HCMC Dining Guide

Thursday, December 20, 2012


If I had to boil my feelings towards Saigon down to a Facebook relationship status, the easy choice would be, 'It's complicated'. In the week that I've been back in the U.S. numerous people have asked what I thought about Vietnam. When they find out I'm only here for a visit, they say 'Wow, you must really love it there if you're going back.' The simplest reply is to just say, 'Yea, I do', but in reality the answer is far more complex.

If you've read this blog for a while you know that my feelings towards the city have definitely soured in recent months. As I've said I'm planning on leaving Saigon next summer, though for where I'm not sure of yet. I just feel that it's time to go.

I will admit that, professionally, it makes absolutely no sense for me to leave. I have a solid, steady income, and I really enjoy the work I'm doing, especially at AsiaLIFE. I'm gaining invaluable experience and I get to meet cool people and do cool stuff for free fairly regularly. Tuoi Tre, the newspaper I edit for, has already asked me to stay on for all of 2013. Small outside writing opportunities continue to pop up, and if I tried a little harder I could definitely make even more happen. If I were to stick around long enough I would, in theory, be able to work my way up at both publications and make more money in the future.

I often wonder if it makes sense to throw this stability and familiarity away and jump ship to another country, but for the sake of my personal life I think I need to. When I look back at the first few months' worth of posts on this blog, I wonder what happened to the wide-eyed wonder I wrote with. Obviously the way you perceive a place changes as you become more familiar with it, but the difference between then and now is stark.

One of the biggest problems is that most of the closest friends I've made in Saigon have left over the past six months. I realize this is part and parcel of being an expat, but that doesn't mean it hurts any less. I've struggled to become truly close with people ever since, as I'm under the expectation that they will just leave too.

I've also lost most of my interest in Saigon's nightlife. When I first arrived staying out in Pham Ngu Lao till 3am was great fun, but now it's pretty much my least favorite thing in the world. I don't do nightclubs, and the upscale lounge-type places downtown are way too uppity for me. The city just doesn't offer enough laid-back music joints or bars to keep me excited. I barely even go out anymore, even on the weekend. This has been great for my bank account (and my liver), but not for my happiness.

Then there are the aspects of daily life that, while fascinating at first, have become almost unbearable after over two years in Saigon. Exhibit A is the maddeningly high level of noise pollution in the city. Spending a week in my quiet New Orleans neighborhood has helped me realize how insanely, relentlessly loud Saigon is. For the most part I'm a fairly quiet person, and I prefer my surroundings to be the same. There is no escape from the noise in Saigon. The endless rumble of motorbike exhaust; the constant caterwauling of moto, bus, truck and car horns; the rooster crowing at 6am; the round-the-clock construction and destruction of buildings; the nasally calls of street vendors; the blaring of techno outside of clothing and electronics shops; your neighbor belting karaoke on a Saturday morning; it all adds up to create one impenetrable wall of sound. Living on the 24th floor of an apartment building means I am removed from some (though certainly not all) of that, but I don't want to stay holed up in my room all day, and any venture onto the street is an auditory assault that wreaks havoc on your psyche. The parks are too small to escape from the noise, with the exception of Van Thanh in Binh Thanh District, and really the only way to get away is to leave the city altogether.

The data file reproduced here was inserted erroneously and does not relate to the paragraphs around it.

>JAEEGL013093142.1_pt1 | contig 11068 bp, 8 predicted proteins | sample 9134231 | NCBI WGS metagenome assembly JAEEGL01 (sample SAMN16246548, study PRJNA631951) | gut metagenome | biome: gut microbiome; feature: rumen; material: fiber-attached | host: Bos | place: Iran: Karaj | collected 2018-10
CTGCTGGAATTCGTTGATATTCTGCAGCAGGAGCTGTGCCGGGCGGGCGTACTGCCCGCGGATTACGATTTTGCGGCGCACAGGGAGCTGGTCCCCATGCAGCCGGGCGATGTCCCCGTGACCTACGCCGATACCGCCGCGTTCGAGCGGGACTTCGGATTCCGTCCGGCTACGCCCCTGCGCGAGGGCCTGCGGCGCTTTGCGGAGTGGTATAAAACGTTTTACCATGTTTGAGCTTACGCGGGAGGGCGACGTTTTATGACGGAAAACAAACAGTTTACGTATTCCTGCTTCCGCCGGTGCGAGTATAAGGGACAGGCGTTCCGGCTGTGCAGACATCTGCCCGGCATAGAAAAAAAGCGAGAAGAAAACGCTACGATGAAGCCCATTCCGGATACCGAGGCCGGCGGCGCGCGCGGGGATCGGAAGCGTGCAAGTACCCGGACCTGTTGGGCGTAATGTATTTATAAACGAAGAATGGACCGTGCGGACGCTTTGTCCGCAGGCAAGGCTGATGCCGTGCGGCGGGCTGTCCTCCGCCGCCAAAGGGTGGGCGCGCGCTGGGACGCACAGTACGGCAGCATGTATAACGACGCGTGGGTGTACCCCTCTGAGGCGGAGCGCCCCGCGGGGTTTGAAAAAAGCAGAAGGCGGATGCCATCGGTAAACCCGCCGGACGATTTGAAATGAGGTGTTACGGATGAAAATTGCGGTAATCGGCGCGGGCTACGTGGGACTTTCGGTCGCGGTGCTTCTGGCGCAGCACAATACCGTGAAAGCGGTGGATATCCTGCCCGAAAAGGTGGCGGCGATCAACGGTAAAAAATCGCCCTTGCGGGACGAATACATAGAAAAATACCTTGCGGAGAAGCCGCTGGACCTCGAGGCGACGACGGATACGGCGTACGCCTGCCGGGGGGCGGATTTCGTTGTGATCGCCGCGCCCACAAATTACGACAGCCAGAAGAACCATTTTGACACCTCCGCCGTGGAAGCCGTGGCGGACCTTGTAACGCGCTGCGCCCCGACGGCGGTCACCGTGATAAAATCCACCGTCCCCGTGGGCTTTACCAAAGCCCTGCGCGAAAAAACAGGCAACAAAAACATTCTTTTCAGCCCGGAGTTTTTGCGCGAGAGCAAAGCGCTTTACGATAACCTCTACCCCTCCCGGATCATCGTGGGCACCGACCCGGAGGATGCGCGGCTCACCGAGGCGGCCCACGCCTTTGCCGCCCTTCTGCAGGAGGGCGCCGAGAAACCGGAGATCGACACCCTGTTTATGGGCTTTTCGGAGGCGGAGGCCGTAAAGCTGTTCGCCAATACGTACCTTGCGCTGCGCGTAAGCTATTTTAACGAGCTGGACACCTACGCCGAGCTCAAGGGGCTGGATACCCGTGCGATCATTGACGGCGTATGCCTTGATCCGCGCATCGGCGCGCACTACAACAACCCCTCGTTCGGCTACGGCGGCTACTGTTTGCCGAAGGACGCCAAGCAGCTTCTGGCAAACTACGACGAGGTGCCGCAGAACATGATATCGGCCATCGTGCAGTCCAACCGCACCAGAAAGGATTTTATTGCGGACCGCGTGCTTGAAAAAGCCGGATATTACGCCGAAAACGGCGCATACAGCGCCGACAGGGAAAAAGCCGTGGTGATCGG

Another major problem I have with living there is the impossibility of ever being considered a 'local'. Because I am white it is always assumed that I'm a tourist, which means I'm usually treated like one, unless it's at a restaurant or other business that I frequent. I am always stared at, laughed at, constantly approached by people trying to practice their mangled English or sell me something. Sometimes it's nice to just be ignored, and that doesn't happen often. This 'always an outsider' factor has become even more frustrating since I've started learning Vietnamese. I've written several posts on the bizarre, unexpected challenges I've faced in trying to speak Vietnamese to Vietnamese people, and the refusal by some to even try to understand me has left me seething. Sure, it's great when someone is open to talking with me, but I feel like it's been a two-steps-back, one-step-forward sort of thing, even though my language level is quite good. It doesn't matter that I've seen more of Vietnam than most people born there, that I eat pretty much every type of Vietnamese food, or that I can speak the language relatively well (especially by most expat standards), I will forever be an outsider.

Of course, I realize none of these problems are unique to Saigon, or Vietnam, but it's time for a change in the near future. Perhaps I'll run into more of the same wherever I go next, perhaps not. And yes, there are still great days in Saigon, and there are many things that I will miss dearly when I leave. Sadly I can't give the above text as my answer when people ask if I love living over there.